2009 ART THEME: EVOLUTION
Illustration from portrait of Charles Darwin, by "DA" Dominic Tinio
The Origin of Species
Nature never made a plan, nor does it seem to copy very well. No living thing is ever quite the same as others of its kind. Charles Darwin called this Natural Variation. There is a kind of subtle chaos, a supple element of chance and change, residing at the core of living things. We've learned that DNA, the code that programs life, is subject to continual mutation. This enables generations to evolve within a changing world. This year's art theme contemplates the power and the meaning of the process we call evolution.
Design by Rod Garret and Larry Harvey. Rendering by Andrew Johnstone and Rod Garrett.
In 2009, the Burning Man will rise above a 'tangled bank' consisting of irregular wooden triangles. No two elements of this organic composition will be quite the same; together they'll create what's best described as a chaotic truss. At night the tangled bank will come alive with luminous life forms scratching, crawling and slithering their way through it. This space will also house a pond known as the Gene Pool. Strange Ur-creatures will peep outward from the surface of this primal soup. The central tree supporting Burning Man, beribboned with a double helix, will exist in flux: switching on and switching off, changing colors unexpectedly.
Photograph by Michael Garlington
The human species, Homo sapiens, has existed for approximately 200,000 years. The genus known as homo has a lineage stretching back two million years. Homo erectus, the first human ancestor to walk upright, and Homo habilis, the toolmaker, are among our relatives. We are a bud belonging to a twig of this ancestral tree.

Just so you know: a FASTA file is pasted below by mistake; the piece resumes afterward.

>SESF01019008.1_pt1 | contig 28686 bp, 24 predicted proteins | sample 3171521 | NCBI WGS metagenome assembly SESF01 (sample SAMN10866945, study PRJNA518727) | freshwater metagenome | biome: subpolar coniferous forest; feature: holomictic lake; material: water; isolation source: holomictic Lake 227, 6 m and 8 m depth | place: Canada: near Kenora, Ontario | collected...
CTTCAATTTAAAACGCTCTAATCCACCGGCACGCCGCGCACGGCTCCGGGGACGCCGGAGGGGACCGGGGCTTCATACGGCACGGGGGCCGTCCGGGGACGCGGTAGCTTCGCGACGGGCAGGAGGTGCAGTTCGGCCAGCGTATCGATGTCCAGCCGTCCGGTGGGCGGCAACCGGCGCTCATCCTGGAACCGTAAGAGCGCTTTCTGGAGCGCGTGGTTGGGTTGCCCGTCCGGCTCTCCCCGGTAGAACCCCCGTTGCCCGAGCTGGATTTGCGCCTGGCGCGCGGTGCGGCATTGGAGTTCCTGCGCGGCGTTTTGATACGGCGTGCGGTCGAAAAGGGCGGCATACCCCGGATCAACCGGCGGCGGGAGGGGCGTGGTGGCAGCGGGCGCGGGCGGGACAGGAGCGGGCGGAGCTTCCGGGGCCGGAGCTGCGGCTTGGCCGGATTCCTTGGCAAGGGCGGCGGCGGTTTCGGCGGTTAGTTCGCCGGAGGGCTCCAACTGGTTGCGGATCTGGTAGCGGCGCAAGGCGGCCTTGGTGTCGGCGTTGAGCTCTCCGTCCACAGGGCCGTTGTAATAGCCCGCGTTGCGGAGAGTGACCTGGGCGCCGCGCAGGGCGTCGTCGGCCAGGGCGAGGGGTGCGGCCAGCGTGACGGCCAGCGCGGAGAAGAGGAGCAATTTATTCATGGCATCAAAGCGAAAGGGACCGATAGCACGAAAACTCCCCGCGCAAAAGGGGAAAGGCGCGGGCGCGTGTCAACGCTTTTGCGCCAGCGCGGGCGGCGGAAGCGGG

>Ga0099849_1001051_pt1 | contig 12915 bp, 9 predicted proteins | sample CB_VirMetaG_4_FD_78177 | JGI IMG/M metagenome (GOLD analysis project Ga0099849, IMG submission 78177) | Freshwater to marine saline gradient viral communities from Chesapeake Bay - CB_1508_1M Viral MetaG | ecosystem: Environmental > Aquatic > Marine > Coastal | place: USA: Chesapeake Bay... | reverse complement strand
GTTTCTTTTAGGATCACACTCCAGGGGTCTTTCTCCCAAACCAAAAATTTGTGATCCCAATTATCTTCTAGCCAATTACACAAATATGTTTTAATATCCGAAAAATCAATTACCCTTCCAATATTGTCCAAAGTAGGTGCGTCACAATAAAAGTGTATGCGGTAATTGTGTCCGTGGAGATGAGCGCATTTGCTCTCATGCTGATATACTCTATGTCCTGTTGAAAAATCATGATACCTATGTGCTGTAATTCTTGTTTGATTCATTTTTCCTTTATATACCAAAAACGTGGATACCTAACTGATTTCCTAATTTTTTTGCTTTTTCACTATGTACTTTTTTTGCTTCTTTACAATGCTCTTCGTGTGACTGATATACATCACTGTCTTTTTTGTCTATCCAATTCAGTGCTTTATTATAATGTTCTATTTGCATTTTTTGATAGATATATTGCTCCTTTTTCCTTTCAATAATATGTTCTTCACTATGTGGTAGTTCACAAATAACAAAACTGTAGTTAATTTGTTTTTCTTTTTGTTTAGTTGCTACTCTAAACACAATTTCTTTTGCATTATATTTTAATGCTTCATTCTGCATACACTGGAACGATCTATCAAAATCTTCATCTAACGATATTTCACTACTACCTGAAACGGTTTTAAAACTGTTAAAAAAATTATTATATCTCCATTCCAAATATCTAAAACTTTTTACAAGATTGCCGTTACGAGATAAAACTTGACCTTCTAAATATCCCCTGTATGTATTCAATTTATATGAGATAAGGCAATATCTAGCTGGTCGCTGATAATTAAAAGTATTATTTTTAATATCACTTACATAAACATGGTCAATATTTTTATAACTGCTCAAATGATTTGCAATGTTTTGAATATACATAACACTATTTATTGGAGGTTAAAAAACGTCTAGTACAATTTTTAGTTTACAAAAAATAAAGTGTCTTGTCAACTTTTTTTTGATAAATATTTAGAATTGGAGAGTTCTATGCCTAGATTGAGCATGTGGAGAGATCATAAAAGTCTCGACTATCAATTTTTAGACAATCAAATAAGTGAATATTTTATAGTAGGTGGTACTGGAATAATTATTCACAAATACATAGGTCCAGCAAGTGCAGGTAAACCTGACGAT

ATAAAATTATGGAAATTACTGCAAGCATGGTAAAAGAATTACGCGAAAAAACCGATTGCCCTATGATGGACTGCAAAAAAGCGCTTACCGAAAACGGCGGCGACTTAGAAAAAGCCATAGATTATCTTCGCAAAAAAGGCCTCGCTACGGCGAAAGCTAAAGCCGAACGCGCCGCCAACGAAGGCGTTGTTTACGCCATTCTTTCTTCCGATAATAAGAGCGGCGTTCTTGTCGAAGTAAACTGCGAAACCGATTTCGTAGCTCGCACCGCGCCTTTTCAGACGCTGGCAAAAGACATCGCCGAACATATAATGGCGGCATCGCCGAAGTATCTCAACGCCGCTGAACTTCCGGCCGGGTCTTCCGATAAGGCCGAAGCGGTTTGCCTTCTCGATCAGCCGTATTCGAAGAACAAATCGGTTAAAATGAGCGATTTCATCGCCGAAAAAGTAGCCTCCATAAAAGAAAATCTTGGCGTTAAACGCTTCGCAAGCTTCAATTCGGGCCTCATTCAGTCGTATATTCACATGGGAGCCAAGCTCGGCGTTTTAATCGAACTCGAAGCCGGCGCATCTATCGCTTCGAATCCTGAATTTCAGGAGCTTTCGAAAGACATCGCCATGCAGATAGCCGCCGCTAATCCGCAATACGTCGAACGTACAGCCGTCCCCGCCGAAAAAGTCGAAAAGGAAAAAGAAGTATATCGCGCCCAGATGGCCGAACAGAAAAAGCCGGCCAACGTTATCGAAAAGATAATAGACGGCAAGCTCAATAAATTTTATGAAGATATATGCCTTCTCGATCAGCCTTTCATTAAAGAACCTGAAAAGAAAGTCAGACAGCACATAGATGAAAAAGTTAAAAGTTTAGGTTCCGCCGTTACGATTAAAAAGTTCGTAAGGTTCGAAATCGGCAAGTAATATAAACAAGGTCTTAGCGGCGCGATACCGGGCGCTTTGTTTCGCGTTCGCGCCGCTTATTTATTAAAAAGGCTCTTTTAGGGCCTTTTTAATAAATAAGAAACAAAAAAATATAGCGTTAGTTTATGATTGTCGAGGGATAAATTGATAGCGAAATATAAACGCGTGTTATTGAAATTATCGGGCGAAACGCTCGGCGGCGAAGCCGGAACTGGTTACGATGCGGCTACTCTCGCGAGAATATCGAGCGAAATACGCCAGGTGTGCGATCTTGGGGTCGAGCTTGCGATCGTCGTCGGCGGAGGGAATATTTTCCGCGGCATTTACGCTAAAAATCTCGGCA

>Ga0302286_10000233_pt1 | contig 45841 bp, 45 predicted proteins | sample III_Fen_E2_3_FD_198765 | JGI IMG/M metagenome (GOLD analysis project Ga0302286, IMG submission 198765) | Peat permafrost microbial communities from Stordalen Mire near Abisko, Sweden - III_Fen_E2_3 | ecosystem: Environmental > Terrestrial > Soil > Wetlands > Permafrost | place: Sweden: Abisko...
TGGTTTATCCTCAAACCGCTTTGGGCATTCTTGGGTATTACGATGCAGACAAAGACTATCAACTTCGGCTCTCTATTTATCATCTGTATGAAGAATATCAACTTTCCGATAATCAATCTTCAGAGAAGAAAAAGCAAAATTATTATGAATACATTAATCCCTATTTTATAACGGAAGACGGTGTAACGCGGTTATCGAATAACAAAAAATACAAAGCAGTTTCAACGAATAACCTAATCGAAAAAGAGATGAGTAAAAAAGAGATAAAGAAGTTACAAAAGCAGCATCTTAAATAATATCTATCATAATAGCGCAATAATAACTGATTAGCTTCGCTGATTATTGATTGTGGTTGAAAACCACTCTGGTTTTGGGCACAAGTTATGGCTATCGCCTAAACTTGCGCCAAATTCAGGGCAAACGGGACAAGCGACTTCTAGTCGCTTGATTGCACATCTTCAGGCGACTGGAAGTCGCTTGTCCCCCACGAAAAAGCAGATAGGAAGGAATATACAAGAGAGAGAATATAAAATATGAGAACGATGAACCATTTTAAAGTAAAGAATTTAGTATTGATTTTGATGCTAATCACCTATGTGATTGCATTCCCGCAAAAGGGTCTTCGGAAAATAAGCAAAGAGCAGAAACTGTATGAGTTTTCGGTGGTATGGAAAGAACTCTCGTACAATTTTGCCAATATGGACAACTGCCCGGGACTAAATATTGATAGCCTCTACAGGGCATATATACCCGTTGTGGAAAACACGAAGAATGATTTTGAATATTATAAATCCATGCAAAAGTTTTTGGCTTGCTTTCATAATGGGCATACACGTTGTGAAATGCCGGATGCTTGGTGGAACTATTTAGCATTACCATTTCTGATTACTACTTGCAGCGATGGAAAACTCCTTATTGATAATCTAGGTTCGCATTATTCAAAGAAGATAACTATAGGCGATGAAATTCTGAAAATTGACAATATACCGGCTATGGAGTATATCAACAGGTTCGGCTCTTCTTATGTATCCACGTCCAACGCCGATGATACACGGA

The process of trial and error that has made this possible is called Natural Selection. Genetically encoded traits that aid survival tend to spread throughout entire populations. Living entities that bear these genes endure and reproduce, but maladaptive traits are not passed on. This causes species to evolve to better fit the world in which they live. However, this rigorous weeding out of 'unfit' individuals has gradually ceased to occur within our species. Medicine and mutual aid assure that nearly anyone is able to survive and reproduce.
Now adrift in our own gene pool, we have encountered a new phase of evolution. We've become a conscious breed of culture-bearing animals. Black Rock City is a kind of Petri dish, and Burning Man is an experiment in generating culture. We've learned that culture's a spontaneous phenomenon. It thrives as a result of numberless and unplanned interactions. All that's really needed is a fitting social vessel to sustain it. This happens best within communities that harbor many different modes of self-expression. We've also learned that cultures effloresce when human beings feel free to offer up their gifts.
Our theme this year prompts three related questions: What are we as human beings, where have we come from, and how may we adapt to meet an ever-changing world?
To apply for a grant to fund the creation of artwork for Burning Man 2009, please see our art grant guidelines.